It's one of the first signs of spring. Saturday night, we set the clocks ahead an hour and wake up Sunday morning to daylight saving time. Even if there's snow on the ground and black ice on the highway, it's a hopeful dawn, filled with the promise of sunshine and daffodils and bird song.
Something else comes with the spring and it's the antithesis of hope. That would be the beginning of hyperthermia season. For the next few months, there will be heartbreaking news stories in which babies and toddlers were left in parked cars that, in the heat of the day, quickly turn into death traps. Each year as many as 37 children lose their lives, not through a deliberate act on the part of a parent, but through tragic forgetfulness, a momentary lapse that can't be undone.
Each case bears a frightening similarity to every other case. Generally, the parent is an ordinary, responsible person who is experiencing unusual stress. It's stress that neuroscientists have found can cause a snafu in the brain's memory system. There's been a change in routine or the parent who is driving isn't the one who usually does the day care drop-off and they simply forget. Many times a child can spent an entire day locked in a hot vehicle before being discovered. On a 72-degree day, the temperature inside a car can increase by 30 to 40 degrees in an hour, and 70 percent of this increase occurs the first 30 minutes.
It almost happened to an old friend. That sunny morning last May had been frantic, full of misplaced backpacks and spilled cereal bowls. The older children were finally loaded on the school bus and the baby tucked and buckled into the car seat in the minivan.
And then her mom simply drove right past the baby sitter's house and straight to work. She parked and started gathering her things to dash to her desk and send the memos that were already half-written in her head. But when she reached behind the driver's seat to retrieve her purse, she realized the baby was still in the car.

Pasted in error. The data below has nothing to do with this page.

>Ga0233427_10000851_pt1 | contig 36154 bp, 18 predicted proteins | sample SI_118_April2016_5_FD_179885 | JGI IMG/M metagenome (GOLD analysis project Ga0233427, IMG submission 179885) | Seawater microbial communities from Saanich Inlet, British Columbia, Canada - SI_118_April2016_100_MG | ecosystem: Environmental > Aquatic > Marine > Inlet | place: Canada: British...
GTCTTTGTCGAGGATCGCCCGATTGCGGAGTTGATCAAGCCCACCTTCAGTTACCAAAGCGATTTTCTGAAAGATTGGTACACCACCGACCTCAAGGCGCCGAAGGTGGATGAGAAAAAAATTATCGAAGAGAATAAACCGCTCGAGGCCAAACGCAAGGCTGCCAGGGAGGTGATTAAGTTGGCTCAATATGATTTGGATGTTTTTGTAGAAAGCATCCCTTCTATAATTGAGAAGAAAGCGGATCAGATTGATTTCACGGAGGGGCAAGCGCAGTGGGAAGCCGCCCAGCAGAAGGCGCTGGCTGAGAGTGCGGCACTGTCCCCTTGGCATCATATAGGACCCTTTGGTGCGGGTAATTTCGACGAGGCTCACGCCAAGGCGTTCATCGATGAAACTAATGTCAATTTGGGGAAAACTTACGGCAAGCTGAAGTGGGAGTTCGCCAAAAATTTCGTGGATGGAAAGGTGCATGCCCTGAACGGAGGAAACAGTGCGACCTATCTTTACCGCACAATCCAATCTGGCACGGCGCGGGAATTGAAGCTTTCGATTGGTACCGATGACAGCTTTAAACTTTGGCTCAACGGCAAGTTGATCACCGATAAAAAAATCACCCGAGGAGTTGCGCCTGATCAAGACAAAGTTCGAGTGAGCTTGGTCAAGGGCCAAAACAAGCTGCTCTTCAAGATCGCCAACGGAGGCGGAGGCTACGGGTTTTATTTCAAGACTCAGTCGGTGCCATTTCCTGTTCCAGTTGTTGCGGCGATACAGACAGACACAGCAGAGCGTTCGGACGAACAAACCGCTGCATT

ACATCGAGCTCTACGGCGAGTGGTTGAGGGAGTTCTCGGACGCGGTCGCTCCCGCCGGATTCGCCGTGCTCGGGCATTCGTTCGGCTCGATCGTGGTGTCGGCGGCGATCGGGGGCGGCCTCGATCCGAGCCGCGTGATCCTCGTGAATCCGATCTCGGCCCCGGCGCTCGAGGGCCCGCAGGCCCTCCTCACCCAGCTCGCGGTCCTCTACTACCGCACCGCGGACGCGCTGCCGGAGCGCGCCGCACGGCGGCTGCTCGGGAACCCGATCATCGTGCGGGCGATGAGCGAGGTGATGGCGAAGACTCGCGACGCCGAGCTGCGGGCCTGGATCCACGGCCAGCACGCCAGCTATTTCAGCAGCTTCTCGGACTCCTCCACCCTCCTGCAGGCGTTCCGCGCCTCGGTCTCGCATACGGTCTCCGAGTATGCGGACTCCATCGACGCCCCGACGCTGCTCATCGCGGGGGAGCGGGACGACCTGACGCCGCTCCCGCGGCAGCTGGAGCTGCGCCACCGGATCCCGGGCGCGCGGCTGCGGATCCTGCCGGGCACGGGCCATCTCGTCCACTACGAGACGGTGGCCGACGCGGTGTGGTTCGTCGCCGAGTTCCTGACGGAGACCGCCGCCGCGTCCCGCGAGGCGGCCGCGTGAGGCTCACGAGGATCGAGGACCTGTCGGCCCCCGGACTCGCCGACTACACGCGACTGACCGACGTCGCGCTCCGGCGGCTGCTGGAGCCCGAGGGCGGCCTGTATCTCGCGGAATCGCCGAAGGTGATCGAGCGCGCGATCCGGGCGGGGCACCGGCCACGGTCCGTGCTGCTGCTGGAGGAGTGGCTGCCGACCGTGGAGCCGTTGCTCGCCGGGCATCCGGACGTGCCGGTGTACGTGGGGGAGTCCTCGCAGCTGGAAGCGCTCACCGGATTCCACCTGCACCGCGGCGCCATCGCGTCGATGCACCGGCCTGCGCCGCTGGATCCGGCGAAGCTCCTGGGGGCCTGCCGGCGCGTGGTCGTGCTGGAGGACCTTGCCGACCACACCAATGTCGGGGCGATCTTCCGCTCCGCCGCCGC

Later that day I received an email: "You have no idea what you did today. You saved my baby's life and you kept me from a lifetime of torment and regret. You saved my family."
What? I hadn't even seen her in months. I kept reading.
"Today I almost forgot that I had Ella with me. I came this close to leaving her in a hot car all day or at the very least until lunch. The only thing that prevented it was some advice you gave me years ago when I was pregnant for the first time. You told me to always put my purse in the back seat. That I should get in the habit of doing it so it was second nature. Thank God I took that advice. If I hadn't reached in the back to get my purse I never would have looked behind me and Ella would have been locked in the van."
Every experienced parent has advice that they pass on to the newbies: the best way to deal with tantrums, night terrors and failure-to-share. Teething and toilet-training tips. Favored pediatricians and baby sitters. My chosen advice dealt with the purse in the back seat. It was told to me before the birth of my first daughter and it just made good sense.
I took it to heart and, today, with my youngest well into her 18th year, I still open the back door and toss my bag behind the driver's seat. I see no reason to change. After all, I'll someday be a grandmother.
This tidbit of advice had always been offered casually in conversation, along with my preferences for brands of apple juice and finger foods. I'd never given much thought of the kind of impact it might have until I received my friend's email. And now I'm on a mission. So, please, mention this to your pregnant friends, talk it up at baby showers and to anyone with a child young enough to ride in a car seat.
Spring will come, sure as the sun rill rise and set and the tides come in and go out. But hyperthermia season doesn't have to happen.
Teressa Glazer is a Gainesville businesswoman. Her column appears biweekly on Fridays and at gainesvilletimes.com/viewpoint.